CW Developer Network

Apr 25 2019   9:04AM GMT

Women in code series: Jane Silber of Diffblue

Adrian Bridgwater Adrian Bridgwater Profile: Adrian Bridgwater

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The Computer Weekly Developer Network and Open Source Insider team want to talk code and coding.

But more than that, we want to talk coding across the diversity spectrum… so let’s get the tough part out of the way and talk about the problem.

If all were fair and good in the world, it wouldn’t be an issue of needing to promote the interests of women who code — instead, it should be a question of promoting the interests of people who code, some of whom are women.

However, as we stand two decades after the millennium, there is still a gender imbalance in terms of people already working as software engineers and in terms of those going into the profession. So then, we’re going to talk about it and interview a selection of women who are driving forward in the industry.

Jane Silber, executive chair at Diffblue

Diffblue CEO Professor Daniel Kroening is the inventor of CBMC, a now open sourced framework for interpreting the meaning of code, which is now included in the kernel for the Linux operating system.

CW: Why did you decide to start a career in coding?

Jane Silber: I got into coding somewhat accidentally when I tried coding for the first time in high-school. That’s when I discovered I loved the creativity and problem-solving that comes with writing code. I decided to continue in the field throughout university before kick-starting my career as a developer at a startup in the US.

Following my first developer role, I continued my studies at graduate school before moving to Japan to work as a developer. When I came back to the US, I joined a software company in Virginia where I stayed for 8-years. During this time my role evolved from being a developer to eventually running and selling the company. This gave me the skills to delve into other management roles such as being on the board of the Sensible Code Company and most recently, CEO of Canonical.

Last year, I joined Diffblue — a spin out of the University of Oxford founded in 2016 — which is an AI for coding platform that is changing the way code is developed, it’s an exciting place to work! By generating an infinite number of unit tests for Java code, Diffblue removes the ‘grunt work’ for developers and enables them to be more creative and ambitious… and ultimately solve the problems their code is trying to fix, more quickly.

CW: What were the biggest challenges in your career?

JS: I have experienced a number of challenges during their career, from dealing with difficult managers to being stuck in roles with limited progression. I believe the key to dealing with these challenges is to figure out when obstacles can be addressed and overcome but also fundamentally, realising when it’s time to move on. I have been fortunate to find many opportunities for my personal career development, and have been given all kinds of different roles, allowing me to stretch myself and consistently feel challenged at work.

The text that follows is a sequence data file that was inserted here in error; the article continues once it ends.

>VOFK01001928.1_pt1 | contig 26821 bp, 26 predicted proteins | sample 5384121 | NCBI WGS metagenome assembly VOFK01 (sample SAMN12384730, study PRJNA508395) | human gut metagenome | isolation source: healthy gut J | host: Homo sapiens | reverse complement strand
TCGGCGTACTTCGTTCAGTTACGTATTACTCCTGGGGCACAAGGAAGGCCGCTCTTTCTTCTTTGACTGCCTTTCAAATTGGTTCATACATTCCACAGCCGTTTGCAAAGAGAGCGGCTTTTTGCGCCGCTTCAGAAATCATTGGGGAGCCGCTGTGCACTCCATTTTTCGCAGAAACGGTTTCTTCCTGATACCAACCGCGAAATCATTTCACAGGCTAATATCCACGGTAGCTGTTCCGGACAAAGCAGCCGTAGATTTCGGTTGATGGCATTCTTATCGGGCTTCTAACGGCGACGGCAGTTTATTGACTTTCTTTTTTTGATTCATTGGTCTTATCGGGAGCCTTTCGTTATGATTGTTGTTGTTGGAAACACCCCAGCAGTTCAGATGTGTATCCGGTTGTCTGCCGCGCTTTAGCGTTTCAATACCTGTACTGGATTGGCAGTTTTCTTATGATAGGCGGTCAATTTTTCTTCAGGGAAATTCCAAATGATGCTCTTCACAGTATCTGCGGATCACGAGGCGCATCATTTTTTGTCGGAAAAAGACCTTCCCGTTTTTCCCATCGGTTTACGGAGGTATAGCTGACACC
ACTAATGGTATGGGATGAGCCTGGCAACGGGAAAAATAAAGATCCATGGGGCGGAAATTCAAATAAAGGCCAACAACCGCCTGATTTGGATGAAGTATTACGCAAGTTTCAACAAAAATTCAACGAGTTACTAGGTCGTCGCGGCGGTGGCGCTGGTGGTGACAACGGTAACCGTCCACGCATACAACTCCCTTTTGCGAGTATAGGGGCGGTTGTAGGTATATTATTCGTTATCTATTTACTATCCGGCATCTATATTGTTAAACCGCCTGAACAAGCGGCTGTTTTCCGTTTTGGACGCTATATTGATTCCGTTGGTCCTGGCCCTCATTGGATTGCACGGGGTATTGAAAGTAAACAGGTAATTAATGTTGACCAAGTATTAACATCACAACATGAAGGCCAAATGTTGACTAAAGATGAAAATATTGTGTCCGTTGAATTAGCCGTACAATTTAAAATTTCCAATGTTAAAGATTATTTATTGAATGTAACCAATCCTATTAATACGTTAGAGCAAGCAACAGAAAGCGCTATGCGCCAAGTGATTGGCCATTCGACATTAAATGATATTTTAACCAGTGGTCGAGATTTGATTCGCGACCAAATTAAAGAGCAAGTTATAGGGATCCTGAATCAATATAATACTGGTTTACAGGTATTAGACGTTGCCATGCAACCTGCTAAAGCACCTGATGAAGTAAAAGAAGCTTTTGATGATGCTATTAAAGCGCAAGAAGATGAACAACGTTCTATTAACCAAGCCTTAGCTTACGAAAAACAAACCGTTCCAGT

However, large changes in my life, such as moving countries (from US to Japan) or to different domains (healthcare, defence, IT infrastructure, developer tools) have also played a key role in reinvigorating me throughout. Navigating these challenges hasn’t always been easy but it’s been educational, interesting and very rewarding.

CW: Why did you decide to move to Diffblue?

JS: My move to Diffblue stemmed from the belief that the company and its technology had the ability to make a truly significant difference to software developers’ lives. For me, the company, which was founded by a leading professor from Oxford University, differentiated itself from other start-ups by using AI in a completely different way by automating the writing of code for unit testing.

Despite it being a highly critical part of product development, unit testing is often considered too time consuming and strenuous. In fact, software developers spend between 30% and 40% of their time writing test code instead of creating new product features.

As such, I was excited by the prospect that I can help build something that will automate the writing of test code and genuinely make a difference in the life of software developers. This gave me confidence that the company had spotted a key opportunity in the market that hasn’t been addressed with existing technology.

By giving developers the freedom to pursue their creativity and passion for problem-solving, this technology can help accelerate software development without compromising on the quality of the code.

Silber: I want to make a difference… to unit testing… and then world peace too.

 

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